Springfield, Missouri says it has a problem.
The problem? Many parents don’t want to vaccinate their children. Now officials are saying that Missouri is becoming similar to Utah, Texas, and other states where a higher number of parents than usual are opting out of vaccinating their children. There are now 18 states that allow for a philosophical vaccine exemption, Missouri included.
The Missouri statute says: “This section shall not apply to any child if one parent or guardian objects in writing to his school administrator against the immunization of the child, because of religious beliefs or medical contraindications. In cases where any such objection is for reasons of medical contraindications, a statement from a duly licensed physician must also be provided to the school administrator.”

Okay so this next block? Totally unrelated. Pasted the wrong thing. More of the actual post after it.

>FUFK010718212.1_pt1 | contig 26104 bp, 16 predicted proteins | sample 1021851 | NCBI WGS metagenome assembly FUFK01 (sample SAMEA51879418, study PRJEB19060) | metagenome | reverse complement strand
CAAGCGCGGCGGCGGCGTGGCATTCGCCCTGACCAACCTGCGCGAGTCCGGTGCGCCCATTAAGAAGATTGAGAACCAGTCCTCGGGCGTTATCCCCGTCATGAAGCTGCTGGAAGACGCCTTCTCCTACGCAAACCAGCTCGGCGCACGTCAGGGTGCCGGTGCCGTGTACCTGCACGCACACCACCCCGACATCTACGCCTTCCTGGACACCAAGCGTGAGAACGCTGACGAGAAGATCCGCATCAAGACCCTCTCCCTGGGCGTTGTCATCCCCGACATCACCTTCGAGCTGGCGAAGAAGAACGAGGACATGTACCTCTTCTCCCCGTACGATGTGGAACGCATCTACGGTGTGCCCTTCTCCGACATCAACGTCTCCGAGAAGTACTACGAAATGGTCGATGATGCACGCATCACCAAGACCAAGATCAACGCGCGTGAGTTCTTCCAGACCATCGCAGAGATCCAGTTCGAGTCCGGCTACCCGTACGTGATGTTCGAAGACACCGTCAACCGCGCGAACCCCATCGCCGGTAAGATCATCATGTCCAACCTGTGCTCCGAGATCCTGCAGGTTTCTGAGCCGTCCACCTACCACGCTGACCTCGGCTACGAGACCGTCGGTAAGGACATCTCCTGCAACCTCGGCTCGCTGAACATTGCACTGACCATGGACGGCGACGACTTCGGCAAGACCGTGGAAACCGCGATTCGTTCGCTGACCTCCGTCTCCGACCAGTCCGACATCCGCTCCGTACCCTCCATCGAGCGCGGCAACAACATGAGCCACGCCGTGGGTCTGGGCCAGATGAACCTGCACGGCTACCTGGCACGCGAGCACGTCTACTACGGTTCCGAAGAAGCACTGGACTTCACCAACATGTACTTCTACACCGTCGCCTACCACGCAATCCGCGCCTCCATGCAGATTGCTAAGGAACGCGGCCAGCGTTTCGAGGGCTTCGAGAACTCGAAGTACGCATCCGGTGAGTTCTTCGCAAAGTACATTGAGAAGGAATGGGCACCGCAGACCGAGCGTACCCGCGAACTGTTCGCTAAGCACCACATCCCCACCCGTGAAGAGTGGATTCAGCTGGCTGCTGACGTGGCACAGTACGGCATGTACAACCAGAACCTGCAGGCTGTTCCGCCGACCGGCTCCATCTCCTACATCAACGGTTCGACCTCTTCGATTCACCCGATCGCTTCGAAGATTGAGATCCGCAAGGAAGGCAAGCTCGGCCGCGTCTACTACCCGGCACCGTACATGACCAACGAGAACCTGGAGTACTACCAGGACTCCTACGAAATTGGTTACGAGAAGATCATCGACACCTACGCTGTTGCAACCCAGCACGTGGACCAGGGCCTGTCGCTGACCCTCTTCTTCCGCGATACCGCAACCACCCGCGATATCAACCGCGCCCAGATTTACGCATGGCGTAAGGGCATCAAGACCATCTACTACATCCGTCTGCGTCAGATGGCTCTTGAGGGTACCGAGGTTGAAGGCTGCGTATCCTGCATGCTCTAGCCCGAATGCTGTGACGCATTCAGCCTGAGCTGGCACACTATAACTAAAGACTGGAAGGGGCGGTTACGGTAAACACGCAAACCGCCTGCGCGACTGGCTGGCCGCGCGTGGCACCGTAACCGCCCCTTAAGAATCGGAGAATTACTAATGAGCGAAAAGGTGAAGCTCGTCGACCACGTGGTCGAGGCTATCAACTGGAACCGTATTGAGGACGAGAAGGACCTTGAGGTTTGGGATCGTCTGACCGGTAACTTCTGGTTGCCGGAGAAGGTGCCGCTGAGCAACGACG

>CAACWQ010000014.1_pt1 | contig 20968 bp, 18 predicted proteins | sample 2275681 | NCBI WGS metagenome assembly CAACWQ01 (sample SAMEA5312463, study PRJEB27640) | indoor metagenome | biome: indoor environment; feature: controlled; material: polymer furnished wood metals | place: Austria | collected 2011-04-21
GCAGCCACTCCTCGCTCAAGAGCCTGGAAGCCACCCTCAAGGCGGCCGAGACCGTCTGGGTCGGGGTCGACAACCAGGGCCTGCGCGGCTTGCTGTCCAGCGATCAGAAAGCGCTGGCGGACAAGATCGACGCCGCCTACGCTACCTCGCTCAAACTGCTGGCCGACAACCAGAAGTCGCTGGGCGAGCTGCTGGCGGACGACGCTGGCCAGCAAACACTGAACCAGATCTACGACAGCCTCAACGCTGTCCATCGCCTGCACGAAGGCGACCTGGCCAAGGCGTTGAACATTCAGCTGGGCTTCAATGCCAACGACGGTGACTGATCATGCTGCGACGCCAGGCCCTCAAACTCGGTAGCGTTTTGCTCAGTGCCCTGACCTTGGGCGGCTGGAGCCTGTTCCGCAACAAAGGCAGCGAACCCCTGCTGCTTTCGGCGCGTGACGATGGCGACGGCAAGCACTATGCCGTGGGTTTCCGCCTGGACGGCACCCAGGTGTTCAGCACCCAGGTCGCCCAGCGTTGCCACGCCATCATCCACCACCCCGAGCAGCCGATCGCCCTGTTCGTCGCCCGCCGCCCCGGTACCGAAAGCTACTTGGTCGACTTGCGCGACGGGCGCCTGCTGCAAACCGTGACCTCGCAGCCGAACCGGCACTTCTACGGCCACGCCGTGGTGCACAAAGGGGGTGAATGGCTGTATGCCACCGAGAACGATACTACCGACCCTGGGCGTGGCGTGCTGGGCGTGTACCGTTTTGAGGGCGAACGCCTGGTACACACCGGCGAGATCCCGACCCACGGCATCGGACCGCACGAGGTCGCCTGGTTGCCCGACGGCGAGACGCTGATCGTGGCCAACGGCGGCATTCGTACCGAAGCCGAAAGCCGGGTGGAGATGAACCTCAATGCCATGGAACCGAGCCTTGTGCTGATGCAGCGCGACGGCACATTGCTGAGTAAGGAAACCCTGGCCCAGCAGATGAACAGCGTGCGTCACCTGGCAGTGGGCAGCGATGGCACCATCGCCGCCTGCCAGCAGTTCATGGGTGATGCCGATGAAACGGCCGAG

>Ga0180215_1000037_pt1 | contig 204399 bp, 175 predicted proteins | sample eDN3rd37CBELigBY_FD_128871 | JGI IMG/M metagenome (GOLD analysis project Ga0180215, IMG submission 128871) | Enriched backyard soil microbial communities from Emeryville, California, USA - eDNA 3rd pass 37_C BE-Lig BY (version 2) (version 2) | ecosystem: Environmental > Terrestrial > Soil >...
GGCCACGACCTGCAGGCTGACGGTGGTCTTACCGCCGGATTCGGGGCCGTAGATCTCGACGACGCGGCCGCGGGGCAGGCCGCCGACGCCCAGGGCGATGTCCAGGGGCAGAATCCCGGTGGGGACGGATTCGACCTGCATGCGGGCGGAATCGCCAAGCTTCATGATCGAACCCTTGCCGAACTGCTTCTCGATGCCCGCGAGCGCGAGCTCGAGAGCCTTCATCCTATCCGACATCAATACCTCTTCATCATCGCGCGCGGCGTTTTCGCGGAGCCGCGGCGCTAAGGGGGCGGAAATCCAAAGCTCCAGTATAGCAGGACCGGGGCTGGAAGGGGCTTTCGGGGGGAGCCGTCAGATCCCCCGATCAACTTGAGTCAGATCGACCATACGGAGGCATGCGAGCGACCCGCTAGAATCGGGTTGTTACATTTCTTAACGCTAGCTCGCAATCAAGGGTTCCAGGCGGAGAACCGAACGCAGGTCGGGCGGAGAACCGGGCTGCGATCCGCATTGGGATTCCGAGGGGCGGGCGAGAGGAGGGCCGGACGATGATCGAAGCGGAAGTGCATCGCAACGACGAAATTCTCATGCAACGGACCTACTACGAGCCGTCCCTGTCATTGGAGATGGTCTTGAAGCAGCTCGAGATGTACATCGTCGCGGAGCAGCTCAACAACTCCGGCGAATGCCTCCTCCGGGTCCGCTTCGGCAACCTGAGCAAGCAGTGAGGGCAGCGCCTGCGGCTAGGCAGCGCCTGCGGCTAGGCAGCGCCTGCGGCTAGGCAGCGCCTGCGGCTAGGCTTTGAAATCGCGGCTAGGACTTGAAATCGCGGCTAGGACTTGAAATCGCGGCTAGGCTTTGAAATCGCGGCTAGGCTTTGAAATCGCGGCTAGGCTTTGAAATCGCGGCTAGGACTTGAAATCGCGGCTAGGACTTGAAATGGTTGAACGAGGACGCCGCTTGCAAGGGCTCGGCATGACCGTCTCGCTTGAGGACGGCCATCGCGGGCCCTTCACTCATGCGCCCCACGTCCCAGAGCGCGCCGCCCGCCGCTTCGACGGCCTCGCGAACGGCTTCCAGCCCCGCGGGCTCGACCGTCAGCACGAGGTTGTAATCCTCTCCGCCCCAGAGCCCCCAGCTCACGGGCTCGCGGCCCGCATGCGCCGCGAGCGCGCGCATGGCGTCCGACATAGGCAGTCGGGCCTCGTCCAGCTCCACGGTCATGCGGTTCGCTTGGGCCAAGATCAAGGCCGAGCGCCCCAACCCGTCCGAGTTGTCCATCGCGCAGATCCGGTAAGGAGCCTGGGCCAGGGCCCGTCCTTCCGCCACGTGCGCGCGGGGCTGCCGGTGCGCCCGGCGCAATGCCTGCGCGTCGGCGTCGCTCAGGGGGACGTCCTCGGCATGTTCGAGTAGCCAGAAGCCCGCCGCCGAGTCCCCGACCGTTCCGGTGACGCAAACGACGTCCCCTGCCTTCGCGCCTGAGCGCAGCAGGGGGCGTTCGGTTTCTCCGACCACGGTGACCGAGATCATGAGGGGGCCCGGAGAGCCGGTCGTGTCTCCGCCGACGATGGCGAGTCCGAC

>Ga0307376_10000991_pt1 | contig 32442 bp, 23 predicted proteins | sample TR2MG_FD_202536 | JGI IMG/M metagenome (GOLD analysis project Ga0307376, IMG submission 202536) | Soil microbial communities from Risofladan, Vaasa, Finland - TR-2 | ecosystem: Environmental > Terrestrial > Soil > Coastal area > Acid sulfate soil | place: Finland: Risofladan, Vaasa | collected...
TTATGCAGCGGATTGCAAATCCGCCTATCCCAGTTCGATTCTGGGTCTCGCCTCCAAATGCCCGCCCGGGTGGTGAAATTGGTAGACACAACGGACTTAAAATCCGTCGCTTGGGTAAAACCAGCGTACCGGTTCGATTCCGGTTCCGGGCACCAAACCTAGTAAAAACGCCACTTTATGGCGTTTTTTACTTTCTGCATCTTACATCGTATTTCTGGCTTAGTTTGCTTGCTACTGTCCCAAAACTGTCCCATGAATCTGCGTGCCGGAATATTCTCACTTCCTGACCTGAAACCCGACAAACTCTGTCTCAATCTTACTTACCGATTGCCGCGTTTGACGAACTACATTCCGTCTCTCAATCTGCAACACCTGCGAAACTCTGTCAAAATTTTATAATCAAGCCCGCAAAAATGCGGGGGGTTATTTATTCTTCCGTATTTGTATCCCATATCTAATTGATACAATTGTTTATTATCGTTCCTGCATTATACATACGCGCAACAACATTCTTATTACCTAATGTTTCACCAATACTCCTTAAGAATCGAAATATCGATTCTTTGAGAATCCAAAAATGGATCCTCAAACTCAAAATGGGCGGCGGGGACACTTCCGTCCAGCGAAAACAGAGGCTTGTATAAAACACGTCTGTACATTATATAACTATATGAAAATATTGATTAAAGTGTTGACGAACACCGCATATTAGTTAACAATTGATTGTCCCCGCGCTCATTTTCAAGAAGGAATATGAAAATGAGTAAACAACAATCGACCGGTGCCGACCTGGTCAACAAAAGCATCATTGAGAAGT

Missouri health officials are now claiming that the statute is causing an outbreak of “vaccine exemption hotspots” in the area. The vaccine exemptions being referred to are non-medical in scope.
It isn’t just the Springfield area, either, Kansas City, Missouri’s second largest metro, is also experiencing high volumes of vaccine exemptions that are considered non-medical.
Parental choice may not always be comfortable for every parent, but that doesn’t mean we should eliminate. Parental rights are essential to a free society.
The problem, of course, is that health officials will likely paint a picture that anti-vaccine parents are “causing measles outbreaks.”
That’s the hook to sell more stringent laws.